Instructors can use screencasts to support student learning outside the classroom.  For instance, students’ experience and facility with instructional technologies can vary widely.  Instead of taking class time to orient students to required technologies, instructors can make short screencast tutorials so that students can get up to speed at their at their own pace. Screencasts can also be an effective means for instructors to frame or preview assigned readings, providing students with background knowledge or contextual perspectives to maximize productive engagement and learning.
Some Available Platforms:
  • Jing
  • Camtasia

Tips for creating screencasts

  • Keep screencasts as short as possible (5 - 10 minutes).
    Less is more, given the limits on attention span.  For longer topics, consider how they can be “chunked” into shorter targeted units.  
  • Record screencasts in several segments rather than a single “take”.
    The clips can be tied together during the editing process.  This practice can save significant effort during recording (e.g., do overs).
  • Budget more time than you anticipate.
    Screencasting can be an efficient process; but initially, aspects of recording, editing, and posting your screencasts online can take more time than expected.  Experienced screencasters report a 2:1 ratio of recording and editing time:length of final product.  Allow for extra time until you are comfortable with the process.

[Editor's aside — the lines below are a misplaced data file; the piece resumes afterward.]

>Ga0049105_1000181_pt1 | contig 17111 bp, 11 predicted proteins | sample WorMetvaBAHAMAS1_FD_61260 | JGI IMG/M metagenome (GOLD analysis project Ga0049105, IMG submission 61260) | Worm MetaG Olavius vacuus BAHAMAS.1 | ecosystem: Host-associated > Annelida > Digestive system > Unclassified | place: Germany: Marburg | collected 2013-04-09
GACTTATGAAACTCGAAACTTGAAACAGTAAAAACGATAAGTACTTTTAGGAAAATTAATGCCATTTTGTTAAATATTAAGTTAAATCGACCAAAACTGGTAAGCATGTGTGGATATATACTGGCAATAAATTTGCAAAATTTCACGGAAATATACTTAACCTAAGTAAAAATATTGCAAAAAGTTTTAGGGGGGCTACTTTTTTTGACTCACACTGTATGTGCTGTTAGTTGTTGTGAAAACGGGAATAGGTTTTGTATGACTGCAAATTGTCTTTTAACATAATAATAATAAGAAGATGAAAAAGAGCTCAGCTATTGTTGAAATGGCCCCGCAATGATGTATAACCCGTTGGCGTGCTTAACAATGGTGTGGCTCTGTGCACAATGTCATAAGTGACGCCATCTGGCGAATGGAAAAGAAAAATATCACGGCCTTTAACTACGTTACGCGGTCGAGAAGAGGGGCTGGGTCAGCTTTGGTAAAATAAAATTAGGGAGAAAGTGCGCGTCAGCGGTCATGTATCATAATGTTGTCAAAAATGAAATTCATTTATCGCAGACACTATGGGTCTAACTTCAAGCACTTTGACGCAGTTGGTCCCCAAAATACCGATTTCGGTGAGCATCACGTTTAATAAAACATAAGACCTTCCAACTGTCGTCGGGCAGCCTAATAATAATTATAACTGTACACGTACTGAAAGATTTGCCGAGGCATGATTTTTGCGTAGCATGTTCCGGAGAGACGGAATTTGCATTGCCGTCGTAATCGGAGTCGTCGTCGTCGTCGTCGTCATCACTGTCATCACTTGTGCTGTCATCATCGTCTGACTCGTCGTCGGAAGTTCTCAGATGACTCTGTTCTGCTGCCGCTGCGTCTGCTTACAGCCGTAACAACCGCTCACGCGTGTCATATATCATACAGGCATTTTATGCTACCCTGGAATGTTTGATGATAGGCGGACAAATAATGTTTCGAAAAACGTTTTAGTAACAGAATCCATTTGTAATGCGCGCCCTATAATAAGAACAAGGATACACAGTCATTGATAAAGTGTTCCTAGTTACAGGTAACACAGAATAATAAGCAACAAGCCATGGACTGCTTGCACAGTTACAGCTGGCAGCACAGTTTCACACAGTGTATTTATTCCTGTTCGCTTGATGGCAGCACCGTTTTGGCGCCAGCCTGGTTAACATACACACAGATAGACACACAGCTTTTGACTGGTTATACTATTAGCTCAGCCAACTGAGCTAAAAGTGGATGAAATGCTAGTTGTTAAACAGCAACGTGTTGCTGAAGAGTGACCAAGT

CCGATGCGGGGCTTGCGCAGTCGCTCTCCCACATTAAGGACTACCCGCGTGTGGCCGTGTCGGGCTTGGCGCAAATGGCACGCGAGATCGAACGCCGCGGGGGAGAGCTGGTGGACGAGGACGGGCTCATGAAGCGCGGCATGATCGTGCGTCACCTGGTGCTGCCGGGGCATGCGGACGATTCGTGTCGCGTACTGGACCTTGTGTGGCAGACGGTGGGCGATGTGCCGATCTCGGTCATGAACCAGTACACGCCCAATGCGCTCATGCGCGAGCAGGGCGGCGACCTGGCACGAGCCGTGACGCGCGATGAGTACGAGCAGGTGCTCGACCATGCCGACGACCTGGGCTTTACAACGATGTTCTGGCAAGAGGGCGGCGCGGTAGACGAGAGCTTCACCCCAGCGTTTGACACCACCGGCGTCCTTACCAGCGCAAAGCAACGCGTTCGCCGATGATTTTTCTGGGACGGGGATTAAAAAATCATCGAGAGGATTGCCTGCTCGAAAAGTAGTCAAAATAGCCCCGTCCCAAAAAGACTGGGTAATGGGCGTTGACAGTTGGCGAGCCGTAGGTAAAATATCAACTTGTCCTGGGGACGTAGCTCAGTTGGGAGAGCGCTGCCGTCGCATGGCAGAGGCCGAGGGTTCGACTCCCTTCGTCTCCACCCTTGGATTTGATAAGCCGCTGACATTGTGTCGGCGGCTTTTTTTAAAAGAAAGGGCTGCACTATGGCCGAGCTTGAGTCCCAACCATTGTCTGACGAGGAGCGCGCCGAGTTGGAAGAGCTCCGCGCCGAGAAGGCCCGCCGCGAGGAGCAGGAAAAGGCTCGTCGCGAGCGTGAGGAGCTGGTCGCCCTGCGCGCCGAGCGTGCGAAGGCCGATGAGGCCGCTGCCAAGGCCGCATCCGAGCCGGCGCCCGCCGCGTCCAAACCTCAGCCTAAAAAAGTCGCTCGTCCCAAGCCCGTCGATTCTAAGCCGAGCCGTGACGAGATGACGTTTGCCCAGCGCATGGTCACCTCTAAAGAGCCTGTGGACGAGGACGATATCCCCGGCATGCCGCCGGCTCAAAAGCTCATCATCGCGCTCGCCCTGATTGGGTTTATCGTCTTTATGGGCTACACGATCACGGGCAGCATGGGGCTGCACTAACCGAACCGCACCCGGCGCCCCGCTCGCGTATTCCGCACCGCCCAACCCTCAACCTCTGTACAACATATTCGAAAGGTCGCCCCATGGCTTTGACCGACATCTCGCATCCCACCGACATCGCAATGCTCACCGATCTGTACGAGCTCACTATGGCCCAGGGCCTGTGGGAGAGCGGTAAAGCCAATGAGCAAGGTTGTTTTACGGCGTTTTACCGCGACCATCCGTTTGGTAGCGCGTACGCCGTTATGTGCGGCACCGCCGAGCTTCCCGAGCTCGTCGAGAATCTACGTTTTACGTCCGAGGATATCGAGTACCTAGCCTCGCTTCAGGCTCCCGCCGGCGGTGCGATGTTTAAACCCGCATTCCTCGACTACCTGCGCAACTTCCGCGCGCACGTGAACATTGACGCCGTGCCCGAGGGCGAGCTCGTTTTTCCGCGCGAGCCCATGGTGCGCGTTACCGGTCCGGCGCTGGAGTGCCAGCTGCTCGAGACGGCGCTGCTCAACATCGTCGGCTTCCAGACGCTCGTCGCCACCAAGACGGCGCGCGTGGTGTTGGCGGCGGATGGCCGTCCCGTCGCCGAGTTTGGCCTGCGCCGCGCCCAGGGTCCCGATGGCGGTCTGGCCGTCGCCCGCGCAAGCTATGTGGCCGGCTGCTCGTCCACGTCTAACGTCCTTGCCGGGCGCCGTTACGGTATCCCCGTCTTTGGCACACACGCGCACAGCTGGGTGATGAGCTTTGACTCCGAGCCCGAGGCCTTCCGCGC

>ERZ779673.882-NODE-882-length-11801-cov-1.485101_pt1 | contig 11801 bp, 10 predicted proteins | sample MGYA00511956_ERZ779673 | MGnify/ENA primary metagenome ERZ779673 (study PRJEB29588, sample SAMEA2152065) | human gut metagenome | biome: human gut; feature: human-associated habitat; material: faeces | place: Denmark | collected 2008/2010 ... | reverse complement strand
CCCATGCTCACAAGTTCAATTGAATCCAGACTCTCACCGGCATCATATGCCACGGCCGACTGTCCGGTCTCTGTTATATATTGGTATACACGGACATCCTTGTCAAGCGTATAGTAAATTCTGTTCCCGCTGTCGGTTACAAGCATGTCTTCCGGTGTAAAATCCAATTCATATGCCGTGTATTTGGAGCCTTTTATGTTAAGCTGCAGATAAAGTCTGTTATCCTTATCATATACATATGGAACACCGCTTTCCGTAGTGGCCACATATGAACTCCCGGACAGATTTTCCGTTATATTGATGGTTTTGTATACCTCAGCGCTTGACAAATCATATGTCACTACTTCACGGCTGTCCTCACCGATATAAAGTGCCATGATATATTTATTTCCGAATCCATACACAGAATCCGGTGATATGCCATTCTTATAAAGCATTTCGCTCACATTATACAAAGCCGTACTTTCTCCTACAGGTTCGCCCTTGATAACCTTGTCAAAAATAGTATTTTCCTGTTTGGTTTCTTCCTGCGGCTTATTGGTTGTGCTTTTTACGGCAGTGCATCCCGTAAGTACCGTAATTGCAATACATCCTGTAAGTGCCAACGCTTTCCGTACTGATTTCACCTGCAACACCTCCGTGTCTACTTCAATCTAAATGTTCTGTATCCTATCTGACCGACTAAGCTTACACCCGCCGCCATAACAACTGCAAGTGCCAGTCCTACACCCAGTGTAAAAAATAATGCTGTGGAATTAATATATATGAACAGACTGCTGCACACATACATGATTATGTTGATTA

• Pay attention to the audio quality.
    An effective screencast can support learning without being Hollywood quality.  However, as one assesses one’s screencasts, quality audio should be a key consideration for usability.
  • Consider scripting your screencasts.
    Some instructors find it useful to script out their screencasts to maximize efficiency of recording.  Others prefer to simply improvise while recording.  Regardless of personal preferences, scripting can significantly facilitate the ease of implementing closed captioning in screencasting software.  Closed captioning significantly increases the accessibility of screencasts for students with disabilities.
  • Decide where you'll upload your screencasts after you've created them and clearly communicate this to students.  At U-M, instructors have a variety of options for disseminating screencasts to students.
  Jing (free version) Camtasia
Availability and cost: Free online Some units at U-M have access to a site license through ITAM; Camtasia can be downloaded to any U-M issued computer via Key Access (talk to your IT admin)
Mac and/or PC Works on both Works on both; PC version has more editing tools available
Editing capabilities None; Must use another application to edit screencasts Full suite of editing tools included
Length of Screencasts Limited to 5 minutes No Limit
Support N/A

Contact your IT administrator regarding support with Camtasia. For LSA faculty, contact LSA Technology Services and for College of Engineering, contact CAEN.

For more information, or to download the software (or free trial), click below:

For additional comparison of other screencasting technologies, visit this page

Brenda Gunderson has created pre-lab lessons for her statistics course using Jing.  For a more detailed description visit this website.

Joanna Mirecki Millunchick wanted to know “Which concepts are still confusing to students?”  in her introductory materials science and engineering course. She created screencasts to respond to students' misconceptions using Camtasia.  She also created screencasts to describe solutions to homework assignments. More details about her work can be found here.

Scott Moore, a former U-M faculty member in the Business School, created a website to disseminate his lessons learned when creating a small production studio in his basement for screencasting.